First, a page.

(510) 540-6538; fax, (510) 540-1937; e-mail, thompson@signaturep ress.com


Publishers of books on railroad history



 

[Non-text portions of this message have been removed]



------------------------------------

Yahoo! Groups Links








[Non-text portions of this message have been removed]


Re: Tank Car lettering conventions

Bill Daniels <billinsf@...>
 

Maybe I should arrange to have some of our local (Hatch, NM is just down the Interstate from here) chilies shipped out... via a 40' PFE ice reefer (to keep this on subject).

And we are in the Mountain time zone, just an hour ahead of the Bay Area...

Bill Daniels

Tucson, AZ

--- On Fri, 12/25/09, Anthony Thompson <thompson@signaturepress.com> wrote:

From: Anthony Thompson <thompson@signaturepress.com>
Subject: Re: [STMFC] Re: Tank Car lettering conventions
To: STMFC@yahoogroups.com
Date: Friday, December 25, 2009, 5:20 PM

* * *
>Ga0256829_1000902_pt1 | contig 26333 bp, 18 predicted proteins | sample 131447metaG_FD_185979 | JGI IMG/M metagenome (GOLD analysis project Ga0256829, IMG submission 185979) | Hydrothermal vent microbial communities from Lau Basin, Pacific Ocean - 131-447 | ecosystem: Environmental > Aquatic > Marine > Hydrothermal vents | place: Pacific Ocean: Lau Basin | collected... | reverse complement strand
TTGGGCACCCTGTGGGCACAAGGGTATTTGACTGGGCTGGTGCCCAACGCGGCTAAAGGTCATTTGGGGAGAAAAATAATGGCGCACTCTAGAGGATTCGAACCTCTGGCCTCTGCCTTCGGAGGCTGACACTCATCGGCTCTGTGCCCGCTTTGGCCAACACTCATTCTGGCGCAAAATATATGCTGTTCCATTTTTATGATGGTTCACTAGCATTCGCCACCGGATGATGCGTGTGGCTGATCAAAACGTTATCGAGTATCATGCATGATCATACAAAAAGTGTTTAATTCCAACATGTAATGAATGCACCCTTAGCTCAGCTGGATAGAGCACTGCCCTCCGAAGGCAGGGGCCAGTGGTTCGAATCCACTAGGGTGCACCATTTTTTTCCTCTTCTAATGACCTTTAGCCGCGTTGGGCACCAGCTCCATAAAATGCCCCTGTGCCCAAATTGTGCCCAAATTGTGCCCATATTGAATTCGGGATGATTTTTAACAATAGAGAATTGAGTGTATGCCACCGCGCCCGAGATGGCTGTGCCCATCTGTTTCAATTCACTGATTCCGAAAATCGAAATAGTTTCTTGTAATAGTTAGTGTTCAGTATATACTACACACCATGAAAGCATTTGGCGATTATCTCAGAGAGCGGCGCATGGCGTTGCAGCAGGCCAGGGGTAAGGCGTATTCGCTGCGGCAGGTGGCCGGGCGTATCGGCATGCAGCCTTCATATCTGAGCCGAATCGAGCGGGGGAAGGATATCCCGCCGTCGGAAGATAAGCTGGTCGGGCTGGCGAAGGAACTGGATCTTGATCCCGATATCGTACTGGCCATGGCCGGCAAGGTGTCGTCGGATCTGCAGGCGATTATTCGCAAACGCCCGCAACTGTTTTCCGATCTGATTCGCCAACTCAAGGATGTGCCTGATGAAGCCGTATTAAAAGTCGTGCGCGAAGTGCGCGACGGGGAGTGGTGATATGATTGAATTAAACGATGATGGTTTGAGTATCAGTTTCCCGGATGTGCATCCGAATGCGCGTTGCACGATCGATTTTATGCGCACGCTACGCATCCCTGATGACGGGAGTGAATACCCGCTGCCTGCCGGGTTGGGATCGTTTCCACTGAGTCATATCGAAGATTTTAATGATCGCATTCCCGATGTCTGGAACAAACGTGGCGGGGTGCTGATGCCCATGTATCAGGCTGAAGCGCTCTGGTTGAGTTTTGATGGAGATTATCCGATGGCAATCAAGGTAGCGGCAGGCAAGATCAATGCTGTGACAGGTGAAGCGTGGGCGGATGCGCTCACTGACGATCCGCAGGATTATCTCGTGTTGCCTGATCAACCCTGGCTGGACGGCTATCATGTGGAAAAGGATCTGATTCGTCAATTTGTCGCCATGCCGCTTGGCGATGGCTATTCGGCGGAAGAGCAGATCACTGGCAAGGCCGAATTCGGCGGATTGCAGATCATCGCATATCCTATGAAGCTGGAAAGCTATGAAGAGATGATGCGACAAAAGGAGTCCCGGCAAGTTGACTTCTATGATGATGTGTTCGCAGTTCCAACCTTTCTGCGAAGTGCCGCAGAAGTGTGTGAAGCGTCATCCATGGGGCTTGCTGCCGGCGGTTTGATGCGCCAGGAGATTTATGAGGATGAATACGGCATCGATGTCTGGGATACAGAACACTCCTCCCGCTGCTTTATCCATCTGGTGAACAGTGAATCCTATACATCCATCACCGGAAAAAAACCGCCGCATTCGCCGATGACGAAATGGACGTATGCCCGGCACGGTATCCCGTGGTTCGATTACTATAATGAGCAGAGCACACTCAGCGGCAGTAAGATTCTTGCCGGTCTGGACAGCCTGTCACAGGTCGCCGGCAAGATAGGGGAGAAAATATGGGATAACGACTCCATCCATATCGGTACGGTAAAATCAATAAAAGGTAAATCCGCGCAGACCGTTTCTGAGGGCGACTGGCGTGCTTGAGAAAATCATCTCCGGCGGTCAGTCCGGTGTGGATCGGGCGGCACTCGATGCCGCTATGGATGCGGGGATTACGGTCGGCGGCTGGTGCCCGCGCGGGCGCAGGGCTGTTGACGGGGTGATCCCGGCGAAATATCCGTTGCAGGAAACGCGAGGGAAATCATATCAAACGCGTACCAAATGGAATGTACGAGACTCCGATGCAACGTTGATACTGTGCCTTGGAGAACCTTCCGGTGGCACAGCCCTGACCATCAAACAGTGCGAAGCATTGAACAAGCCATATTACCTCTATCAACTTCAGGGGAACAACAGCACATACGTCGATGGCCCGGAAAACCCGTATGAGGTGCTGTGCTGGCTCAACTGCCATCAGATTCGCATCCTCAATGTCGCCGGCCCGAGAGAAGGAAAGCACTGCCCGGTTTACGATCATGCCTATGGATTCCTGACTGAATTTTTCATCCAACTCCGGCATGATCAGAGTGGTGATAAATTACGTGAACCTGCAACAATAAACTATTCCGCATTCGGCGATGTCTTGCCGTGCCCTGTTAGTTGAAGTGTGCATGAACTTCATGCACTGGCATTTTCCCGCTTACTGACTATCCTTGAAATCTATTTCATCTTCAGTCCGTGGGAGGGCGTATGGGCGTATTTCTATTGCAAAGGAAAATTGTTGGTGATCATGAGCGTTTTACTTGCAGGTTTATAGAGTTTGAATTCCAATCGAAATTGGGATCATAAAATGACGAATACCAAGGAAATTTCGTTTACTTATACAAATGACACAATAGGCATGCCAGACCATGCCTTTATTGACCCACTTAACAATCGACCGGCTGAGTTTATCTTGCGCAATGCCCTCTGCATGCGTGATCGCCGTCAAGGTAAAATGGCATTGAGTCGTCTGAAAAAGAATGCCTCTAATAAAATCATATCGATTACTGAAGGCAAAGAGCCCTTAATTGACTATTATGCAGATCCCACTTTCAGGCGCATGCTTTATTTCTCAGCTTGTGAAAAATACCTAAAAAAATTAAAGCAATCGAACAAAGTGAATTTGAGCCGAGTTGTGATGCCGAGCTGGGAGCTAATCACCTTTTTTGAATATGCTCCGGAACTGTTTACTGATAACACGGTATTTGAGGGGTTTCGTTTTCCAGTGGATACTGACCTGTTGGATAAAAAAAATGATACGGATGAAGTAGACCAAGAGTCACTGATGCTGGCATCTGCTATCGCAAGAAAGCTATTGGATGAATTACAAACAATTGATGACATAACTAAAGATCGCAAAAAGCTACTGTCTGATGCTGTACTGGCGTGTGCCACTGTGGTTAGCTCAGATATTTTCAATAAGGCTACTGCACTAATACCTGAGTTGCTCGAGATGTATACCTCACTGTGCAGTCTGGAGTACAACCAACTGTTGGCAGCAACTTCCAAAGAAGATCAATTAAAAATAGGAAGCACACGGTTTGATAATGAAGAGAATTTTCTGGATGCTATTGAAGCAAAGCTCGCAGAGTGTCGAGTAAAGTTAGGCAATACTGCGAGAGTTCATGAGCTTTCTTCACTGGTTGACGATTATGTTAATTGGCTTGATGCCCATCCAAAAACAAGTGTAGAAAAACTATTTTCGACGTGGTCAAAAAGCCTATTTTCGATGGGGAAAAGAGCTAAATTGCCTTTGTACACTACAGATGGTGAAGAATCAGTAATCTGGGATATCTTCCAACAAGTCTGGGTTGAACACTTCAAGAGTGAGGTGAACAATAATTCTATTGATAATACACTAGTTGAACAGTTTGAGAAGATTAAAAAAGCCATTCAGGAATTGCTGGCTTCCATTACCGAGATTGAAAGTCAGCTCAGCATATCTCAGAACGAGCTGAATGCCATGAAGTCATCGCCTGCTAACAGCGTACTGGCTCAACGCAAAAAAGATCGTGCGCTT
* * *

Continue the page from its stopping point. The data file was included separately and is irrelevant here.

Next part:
Bill Daniels wrote:

And it was perfect... with enough left over for roast beef
sandwiches for days to come. We can get some locally roasted green
Anaheim chillies to go with the sandwiches.


Boy, is my keyboard getting drenched . . . us Pacific Time Zone

folks haven't eaten yet . . . boy, do those chilies sound great.



Tony Thompson Editor, Signature Press, Berkeley, CA

2906 Forest Ave., Berkeley, CA 94705 www.signaturepress. com

(510) 540-6538; fax, (510) 540-1937; e-mail, thompson@signaturep ress.com

Publishers of books on railroad history


Re: Tank Car lettering conventions

Anthony Thompson <thompson@...>
 

Bill Daniels wrote:
And it was perfect... with enough left over for roast beef sandwiches for days to come. We can get some locally roasted green Anaheim chillies to go with the sandwiches.
Boy, is my keyboard getting drenched . . . us Pacific Time Zone folks haven't eaten yet . . . boy, do those chilies sound great.

Tony Thompson Editor, Signature Press, Berkeley, CA
2906 Forest Ave., Berkeley, CA 94705 www.signaturepress.com
(510) 540-6538; fax, (510) 540-1937; e-mail, thompson@signaturepress.com
Publishers of books on railroad history


Re: Tank Car lettering conventions

Jim Hayes
 

Denny, if you're fussy about how your pecan pies are made, what kind of meat